Yearly Focus

Sabbath Year – After Five Months – Appreciating the Invisible

One of my favorite parts of camping is the bidirectional appreciation it inspires.

On one hand, camping allows me to go deep into the wilderness, to exist amongst vast forests, rocky cliffs or sprawling landscape, and to appreciate the beauty of things untouched by people. At the same time, the primitive living conditions I take on when camping make me appreciate the comforts of home; clean water I don’t have to filter or carry, climate control and food that has not been freeze dried, among others.

For nature, my appreciation is enhanced because my mind becomes focused on something I am otherwise so removed from that I do not take time to reflect on. With the comforts of home, my appreciation is enhanced because my mind becomes focused on something I am normally so immersed in that I do not take time to reflect on.

After returning from a camping trip I am more fond of both the wilderness and civilization. I do not give up fondness of one in order to gain it for the other – the experience is not zero sum – it ads to both columns of the register.

In the same way, this sabbath has been making me both more fond of my family life and of my laboring one.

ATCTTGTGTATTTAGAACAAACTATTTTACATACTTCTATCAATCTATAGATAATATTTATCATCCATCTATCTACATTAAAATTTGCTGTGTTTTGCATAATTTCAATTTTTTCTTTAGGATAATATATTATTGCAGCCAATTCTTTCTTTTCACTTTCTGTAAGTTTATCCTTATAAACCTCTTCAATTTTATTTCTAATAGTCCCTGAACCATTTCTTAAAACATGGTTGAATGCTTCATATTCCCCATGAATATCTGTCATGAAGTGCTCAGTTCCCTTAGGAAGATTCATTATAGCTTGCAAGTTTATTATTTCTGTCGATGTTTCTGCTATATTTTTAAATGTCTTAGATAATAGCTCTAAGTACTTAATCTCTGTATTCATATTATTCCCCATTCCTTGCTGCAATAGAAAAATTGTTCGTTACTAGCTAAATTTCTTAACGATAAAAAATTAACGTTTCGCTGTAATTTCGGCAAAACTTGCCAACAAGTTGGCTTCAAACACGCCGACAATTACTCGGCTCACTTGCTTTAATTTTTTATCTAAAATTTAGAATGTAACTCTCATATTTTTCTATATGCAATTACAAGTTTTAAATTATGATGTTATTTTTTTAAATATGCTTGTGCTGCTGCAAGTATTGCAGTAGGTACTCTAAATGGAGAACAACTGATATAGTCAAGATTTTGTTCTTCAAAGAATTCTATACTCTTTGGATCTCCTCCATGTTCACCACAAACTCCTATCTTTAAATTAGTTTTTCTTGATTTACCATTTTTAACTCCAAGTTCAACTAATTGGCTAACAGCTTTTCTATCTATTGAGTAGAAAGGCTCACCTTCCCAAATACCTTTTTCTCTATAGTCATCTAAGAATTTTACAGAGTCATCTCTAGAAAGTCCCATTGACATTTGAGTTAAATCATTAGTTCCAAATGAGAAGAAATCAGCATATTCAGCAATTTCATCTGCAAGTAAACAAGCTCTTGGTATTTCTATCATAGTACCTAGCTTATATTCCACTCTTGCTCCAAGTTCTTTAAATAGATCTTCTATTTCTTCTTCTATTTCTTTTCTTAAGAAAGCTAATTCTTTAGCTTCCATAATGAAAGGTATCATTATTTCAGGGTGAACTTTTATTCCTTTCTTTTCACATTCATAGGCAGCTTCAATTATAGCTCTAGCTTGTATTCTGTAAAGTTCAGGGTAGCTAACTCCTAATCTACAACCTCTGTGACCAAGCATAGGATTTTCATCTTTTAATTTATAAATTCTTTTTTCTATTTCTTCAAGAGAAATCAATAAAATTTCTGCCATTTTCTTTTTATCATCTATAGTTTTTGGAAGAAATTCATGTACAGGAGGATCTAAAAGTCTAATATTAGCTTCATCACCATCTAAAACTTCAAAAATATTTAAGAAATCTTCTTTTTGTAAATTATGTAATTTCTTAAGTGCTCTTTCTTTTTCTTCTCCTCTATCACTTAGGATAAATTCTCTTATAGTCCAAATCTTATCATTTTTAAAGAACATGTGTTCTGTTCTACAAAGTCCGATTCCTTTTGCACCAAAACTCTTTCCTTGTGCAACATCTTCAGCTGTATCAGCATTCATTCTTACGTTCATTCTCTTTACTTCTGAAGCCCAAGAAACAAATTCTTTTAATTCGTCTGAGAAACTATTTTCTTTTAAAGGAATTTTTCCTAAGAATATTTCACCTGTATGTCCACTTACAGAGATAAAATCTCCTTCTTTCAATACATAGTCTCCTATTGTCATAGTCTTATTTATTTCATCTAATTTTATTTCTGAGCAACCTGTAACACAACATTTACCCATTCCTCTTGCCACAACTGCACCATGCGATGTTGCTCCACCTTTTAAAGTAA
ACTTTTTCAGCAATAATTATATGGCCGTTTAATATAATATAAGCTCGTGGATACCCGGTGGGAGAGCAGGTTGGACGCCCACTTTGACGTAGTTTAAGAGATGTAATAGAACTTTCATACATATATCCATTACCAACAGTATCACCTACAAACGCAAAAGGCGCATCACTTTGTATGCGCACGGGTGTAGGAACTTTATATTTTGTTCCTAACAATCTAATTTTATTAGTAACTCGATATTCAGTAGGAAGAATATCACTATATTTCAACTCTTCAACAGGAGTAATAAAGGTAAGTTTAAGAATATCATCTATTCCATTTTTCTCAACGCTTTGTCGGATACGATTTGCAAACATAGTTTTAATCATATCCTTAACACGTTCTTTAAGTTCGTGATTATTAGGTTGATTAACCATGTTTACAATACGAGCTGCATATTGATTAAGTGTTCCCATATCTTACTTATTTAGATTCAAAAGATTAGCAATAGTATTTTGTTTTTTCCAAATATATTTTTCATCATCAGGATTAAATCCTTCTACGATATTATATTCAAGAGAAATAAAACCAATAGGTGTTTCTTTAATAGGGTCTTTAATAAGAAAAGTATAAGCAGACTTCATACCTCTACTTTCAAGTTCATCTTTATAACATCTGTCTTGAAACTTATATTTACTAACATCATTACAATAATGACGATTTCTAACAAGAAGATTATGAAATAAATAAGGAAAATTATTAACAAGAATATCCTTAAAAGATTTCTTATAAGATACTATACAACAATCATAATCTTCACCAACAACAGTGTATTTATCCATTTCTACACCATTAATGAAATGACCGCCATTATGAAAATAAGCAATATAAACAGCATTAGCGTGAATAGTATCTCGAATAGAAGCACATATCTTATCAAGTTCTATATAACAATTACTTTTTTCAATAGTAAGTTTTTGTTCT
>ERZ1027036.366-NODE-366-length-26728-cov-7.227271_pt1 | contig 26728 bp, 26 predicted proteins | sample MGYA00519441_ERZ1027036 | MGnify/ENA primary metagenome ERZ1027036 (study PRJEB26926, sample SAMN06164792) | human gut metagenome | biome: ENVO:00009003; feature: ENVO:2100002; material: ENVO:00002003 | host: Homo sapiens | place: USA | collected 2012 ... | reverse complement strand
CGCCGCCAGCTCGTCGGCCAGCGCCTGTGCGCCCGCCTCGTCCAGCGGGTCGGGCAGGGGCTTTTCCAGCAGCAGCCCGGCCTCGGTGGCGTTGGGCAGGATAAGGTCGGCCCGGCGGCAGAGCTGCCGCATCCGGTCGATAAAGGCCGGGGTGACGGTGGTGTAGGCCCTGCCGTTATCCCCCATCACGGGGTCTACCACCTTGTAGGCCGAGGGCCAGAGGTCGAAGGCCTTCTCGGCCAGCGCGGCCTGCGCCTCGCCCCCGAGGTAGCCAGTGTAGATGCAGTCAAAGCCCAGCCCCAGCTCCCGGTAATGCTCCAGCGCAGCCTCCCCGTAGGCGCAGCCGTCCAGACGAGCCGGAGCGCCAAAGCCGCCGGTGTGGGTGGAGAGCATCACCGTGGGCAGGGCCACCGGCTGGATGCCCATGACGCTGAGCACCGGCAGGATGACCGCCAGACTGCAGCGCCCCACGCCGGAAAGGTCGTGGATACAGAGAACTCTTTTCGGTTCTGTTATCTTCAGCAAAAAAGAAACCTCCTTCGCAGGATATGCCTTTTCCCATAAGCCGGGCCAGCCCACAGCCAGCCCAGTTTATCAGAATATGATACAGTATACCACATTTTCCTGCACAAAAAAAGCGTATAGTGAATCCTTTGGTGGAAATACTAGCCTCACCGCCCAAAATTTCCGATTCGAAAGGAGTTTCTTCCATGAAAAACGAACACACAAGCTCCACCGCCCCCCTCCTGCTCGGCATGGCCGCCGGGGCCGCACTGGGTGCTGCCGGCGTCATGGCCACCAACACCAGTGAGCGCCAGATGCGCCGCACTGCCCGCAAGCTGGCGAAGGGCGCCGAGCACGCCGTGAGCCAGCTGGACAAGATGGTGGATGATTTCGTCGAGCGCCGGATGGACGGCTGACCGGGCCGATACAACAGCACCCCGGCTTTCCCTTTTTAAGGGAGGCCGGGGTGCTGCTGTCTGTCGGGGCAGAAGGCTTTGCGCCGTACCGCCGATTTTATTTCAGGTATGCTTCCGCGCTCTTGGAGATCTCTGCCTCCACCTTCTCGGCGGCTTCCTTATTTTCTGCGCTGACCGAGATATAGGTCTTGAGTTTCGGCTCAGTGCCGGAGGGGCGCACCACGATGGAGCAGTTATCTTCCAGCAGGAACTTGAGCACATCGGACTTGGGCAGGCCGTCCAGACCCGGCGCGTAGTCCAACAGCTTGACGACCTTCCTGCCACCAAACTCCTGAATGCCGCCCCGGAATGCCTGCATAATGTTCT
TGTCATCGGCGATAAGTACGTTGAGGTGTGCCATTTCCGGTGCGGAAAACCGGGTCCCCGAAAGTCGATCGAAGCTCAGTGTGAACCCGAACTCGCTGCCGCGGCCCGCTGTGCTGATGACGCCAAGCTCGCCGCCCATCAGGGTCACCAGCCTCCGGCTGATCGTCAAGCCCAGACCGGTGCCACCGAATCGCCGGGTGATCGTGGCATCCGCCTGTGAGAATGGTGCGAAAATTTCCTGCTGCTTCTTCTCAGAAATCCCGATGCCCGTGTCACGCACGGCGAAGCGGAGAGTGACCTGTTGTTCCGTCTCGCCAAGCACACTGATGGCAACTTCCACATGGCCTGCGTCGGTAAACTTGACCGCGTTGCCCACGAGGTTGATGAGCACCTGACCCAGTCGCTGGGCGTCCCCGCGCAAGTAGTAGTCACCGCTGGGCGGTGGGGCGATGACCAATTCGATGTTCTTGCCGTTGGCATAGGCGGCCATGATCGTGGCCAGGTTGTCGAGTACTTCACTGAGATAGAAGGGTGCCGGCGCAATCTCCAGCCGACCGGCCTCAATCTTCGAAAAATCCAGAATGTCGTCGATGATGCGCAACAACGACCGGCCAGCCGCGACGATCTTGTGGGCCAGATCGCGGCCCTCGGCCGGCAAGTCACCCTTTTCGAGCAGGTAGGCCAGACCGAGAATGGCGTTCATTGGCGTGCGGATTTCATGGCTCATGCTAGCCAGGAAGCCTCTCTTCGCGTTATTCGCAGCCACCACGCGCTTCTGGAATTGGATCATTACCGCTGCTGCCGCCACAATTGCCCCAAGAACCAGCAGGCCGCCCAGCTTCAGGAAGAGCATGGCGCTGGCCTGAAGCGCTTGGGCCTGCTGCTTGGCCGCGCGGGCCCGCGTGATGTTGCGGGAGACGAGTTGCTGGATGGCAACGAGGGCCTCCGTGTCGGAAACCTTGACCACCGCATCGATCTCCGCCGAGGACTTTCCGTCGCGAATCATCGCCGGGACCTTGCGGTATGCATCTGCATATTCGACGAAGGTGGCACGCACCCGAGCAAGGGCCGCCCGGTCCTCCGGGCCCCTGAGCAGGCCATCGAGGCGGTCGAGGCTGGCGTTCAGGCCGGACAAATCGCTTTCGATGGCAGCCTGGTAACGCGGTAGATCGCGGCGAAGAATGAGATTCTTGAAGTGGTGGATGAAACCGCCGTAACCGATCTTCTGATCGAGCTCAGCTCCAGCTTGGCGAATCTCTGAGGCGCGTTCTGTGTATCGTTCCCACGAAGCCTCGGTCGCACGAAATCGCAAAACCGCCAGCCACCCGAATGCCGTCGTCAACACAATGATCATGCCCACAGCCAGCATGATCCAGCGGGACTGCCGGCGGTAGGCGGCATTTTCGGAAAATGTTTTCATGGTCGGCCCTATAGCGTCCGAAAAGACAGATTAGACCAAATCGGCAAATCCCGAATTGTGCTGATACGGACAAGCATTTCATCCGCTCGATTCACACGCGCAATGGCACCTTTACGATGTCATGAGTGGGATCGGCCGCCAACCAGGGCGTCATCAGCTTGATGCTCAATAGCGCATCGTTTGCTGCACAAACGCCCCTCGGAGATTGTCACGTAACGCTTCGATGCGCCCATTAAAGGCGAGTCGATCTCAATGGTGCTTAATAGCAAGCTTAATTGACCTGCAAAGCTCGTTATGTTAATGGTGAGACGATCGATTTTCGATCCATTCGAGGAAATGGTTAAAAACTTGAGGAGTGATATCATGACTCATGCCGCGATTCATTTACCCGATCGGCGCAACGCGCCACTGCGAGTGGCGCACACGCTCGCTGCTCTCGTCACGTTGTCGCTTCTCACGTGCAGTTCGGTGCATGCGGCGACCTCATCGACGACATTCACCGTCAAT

By removing the physical and mental distance between myself and the majority of the day at home, I appreciate more of the subtleties of the ecosystem. By spending more time with each member of the family alone, I am able to see more of who they are individually in addition to who they are within the group dynamic of our whole family that I normally experience in the evenings and on weekends.

At the same time, absence has only made my heart grow fonder for many of the things I took for granted about my career. As I left I was eager for a break from projects that seemed to stall in the same place, meetings that seemed to multiply endlessly, coworker interaction that could be frustrating, a workload that kept me up at night and a stress level that occupied my mind constantly. Now, removed from those things, I miss the relatively fast speed of our projects, compared to the long slog of raising children. I miss interacting with other adults for multiple hours a day – even if that comes in the form of meetings. I miss being frustrated at generally-reasonable adults, rather than tantrum throwing, potty-talking, toy-not-sharing toddlers. I miss the sense of purpose that a heavy workload implies and I miss the excitement that comes along with the stress of deadlines, critical deals and constant surprises.

Stepping out of the routine to do something unusual can be dually beneficial in the way it highlights that which is typically invisible by distance as well as that which is typically invisible by immersion.